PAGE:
Quote: celionatiDon’t want to start an argument—-just trying to figure things out. But this sounds fishy. All of the studio work that I know of (my knowledge is not extensive here) uses 24 bits, and often higher sample rates than 44.1 KHz, for all editing until a final cutback to 16 bits.

True. Most professional studio work is done at 24-bit 96khz. But most of us are not working in a studio, and it’s still in doubt whether the human ear can even perceive the difference between 16 and 24 bit.

I’m an audio quality freak myself. I don’t mix MP3s or OGGs because I feel that they are ‘damaged,’ and unusable. But at some point extra audio quality is just not worth the trade-off in space.

Bear with me here. I took one of the mixes I did here, rendered it to 24-bit WAV, duplicated it in an audio editor, converted the duplicate to 16-bit and then computed the difference between the two by inverting one and mixing them together. There was a bit of static, but crucially, I had to amplify the file over 160 db before I could even hear it. 24-bit is essentially not much more quality for double the filesize.

Quote: celionatiThe dynamic range in singing can easily blow away 24 bits, to say nothing of 16. But, I’m really wondering how much OGG compression sacrifices in detail that would be useful to a mixer.

As I said in the last paragraph, I’m an audio quality freak and don’t mix with lossy files. (MP3, OGG, WMA) But I am the exception, not the rule. Most people here will happily use your files, though I would suggest putting up an MP3 because it is more widely supported.

Quote: celionatiI mean silence where the microphone is on, but nobody singing—-maybe I should call it “ambience.” I’ll run a test sometime to see how well FLAC reduces that. If the results are already known, a pointer will save me from repeating them.

Gates are your friend. A noise gate properly set up will take care of background noise automatically.

In conclusion I’d like to say that I think you should just go to the internet archive and put the full WAV tracks up there. You can link to them in the comments of your files here. So much easier that way.
spinmeister
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permalink   Tue, Feb 5, 2008 @ 7:07 AM
16 bit vs 24 bit has very little to do with the end product since that tends to be in 16bit - even for CD’s.

Recording at 24 bit makes a lot of sense because it gives you a much more forgivenesses for recording at low volumes, because of the extra accuracy of the numbers.

So if your track is at a good volume, 16 bit is quite fine. However if your track is recorded at a low voulme, 16 bit can loose some accuracy.

During mixing 24 bit tends to give better results, too.

Both have to do with rounding. Using 24 bit samples is like having more decimal places compared to 16 bit. At high numbers more decimal places don’t really mean much. But when the numbers are small, more decimal places become more meaningful.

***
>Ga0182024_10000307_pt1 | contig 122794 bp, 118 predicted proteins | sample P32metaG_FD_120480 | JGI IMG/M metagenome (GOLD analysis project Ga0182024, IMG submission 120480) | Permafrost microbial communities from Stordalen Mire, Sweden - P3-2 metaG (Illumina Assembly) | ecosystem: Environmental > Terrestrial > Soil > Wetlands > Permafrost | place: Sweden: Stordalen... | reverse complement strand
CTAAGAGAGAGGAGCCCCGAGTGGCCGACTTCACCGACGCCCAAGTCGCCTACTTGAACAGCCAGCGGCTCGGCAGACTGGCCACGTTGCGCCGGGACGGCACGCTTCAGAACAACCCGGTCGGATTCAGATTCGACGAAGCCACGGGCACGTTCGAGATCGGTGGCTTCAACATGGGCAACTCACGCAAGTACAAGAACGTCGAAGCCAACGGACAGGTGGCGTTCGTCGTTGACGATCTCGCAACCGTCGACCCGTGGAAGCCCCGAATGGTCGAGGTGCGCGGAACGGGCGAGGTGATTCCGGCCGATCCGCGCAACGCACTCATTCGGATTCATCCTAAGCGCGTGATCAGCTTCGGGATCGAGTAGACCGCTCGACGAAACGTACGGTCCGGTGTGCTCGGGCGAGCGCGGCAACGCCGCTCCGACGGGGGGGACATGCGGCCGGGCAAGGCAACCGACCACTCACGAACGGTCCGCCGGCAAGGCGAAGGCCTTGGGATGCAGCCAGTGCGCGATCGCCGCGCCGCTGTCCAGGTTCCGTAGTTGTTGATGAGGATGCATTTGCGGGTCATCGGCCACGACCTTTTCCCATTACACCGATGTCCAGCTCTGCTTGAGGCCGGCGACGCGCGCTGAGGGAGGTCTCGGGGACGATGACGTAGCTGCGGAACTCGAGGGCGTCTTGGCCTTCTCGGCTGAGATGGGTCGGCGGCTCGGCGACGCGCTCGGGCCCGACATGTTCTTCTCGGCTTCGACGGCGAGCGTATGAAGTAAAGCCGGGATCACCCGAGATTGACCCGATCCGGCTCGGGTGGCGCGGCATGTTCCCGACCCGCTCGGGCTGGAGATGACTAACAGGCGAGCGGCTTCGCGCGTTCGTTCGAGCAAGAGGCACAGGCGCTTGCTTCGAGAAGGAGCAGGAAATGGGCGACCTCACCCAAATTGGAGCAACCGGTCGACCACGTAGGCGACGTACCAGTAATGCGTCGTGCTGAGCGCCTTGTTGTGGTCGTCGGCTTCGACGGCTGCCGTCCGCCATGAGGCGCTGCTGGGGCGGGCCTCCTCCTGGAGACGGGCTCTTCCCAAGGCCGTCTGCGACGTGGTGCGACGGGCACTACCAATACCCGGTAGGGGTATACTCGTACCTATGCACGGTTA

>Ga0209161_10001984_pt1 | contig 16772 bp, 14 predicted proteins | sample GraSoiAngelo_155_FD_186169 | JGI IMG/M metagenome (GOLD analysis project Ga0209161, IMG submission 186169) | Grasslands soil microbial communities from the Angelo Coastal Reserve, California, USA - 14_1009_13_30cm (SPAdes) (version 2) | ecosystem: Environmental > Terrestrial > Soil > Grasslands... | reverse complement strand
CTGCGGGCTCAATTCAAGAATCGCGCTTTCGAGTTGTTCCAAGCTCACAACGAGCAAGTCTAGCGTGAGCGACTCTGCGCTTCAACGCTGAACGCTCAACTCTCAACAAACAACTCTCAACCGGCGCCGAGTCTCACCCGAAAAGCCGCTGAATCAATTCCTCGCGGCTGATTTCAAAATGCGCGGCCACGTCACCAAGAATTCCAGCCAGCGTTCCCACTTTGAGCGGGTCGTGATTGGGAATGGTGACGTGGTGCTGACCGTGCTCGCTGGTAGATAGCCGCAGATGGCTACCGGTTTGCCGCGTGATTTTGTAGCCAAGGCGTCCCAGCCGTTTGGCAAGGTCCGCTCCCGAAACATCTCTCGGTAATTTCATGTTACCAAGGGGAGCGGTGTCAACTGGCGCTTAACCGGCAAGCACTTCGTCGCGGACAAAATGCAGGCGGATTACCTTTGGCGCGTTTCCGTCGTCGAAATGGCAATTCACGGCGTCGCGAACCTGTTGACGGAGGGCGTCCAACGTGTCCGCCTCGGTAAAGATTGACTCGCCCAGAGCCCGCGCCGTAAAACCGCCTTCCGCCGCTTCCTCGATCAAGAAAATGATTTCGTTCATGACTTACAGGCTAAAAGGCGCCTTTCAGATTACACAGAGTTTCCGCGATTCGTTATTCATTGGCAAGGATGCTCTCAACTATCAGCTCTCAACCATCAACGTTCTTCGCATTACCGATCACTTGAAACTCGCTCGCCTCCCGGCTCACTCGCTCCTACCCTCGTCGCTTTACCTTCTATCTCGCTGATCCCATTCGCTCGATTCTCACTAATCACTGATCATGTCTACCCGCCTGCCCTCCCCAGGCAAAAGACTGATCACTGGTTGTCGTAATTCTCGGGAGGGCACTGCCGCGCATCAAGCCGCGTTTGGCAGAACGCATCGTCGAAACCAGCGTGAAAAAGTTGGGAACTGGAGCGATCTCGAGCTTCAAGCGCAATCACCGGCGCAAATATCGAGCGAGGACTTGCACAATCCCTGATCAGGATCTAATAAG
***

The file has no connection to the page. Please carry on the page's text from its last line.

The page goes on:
Look the effect of rounding at a low numbers at numbers between 10 and 20, a decimal place means a lot: e.g. 9.6 vs. 10.4 rounded are both 10, but they really are 8% apart. At high numbers between 1000 and 2000 an extra decimal place doesn’t mean much. 1499.6 and 1500.4 are much less than 0.1 % apart.

Mixing (including effects processing) is like doing math with several numbers . It is better to do the rounding AFTER dong the math, rather than before.

To illustrate with a simple example: compare the effects of rounding 1.1 plus 2.2 plus 3.3 by rounding before (1 plus 2 plus 3 = 6) vs. after (1.1 plus 2.2 plus 3.3 = 7).

Good volume tracks at 16 bit are fine. Low volume tracks at 16 bit can be troublesome to work with.
 
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permalink   Surveillance_Party Mon, Apr 7, 2008 @ 5:56 AM
http://en.wikipedia.org/wik...

Dither is an intentionally applied form of noise, used to randomize quantization error, thereby preventing large-scale patterns such as contouring that are more objectionable than uncorrelated noise. Dither is routinely used in processing of both digital audio and digital video data, and is often one of the last stages of audio production to compact disc.

——-
It’s a very entertaining and simply written read. Dither applies to lots of things in life. I especially like the bit about whacking the aeroplanes to make them perform better!
 
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permalink   Surveillance_Party Mon, Apr 7, 2008 @ 5:58 AM
Oh btw, don’t forget that if you use a 16 bit dithered vocal source file, and then mix down to 16 bit at the end, thats actually two layers of distortion you’re getting.
 
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permalink   Surveillance_Party Mon, Apr 7, 2008 @ 5:59 AM
Which probably doesn’t matter, once you mangle it down to an MP3! LAWLS etc.

I’m a stop talking to myself now.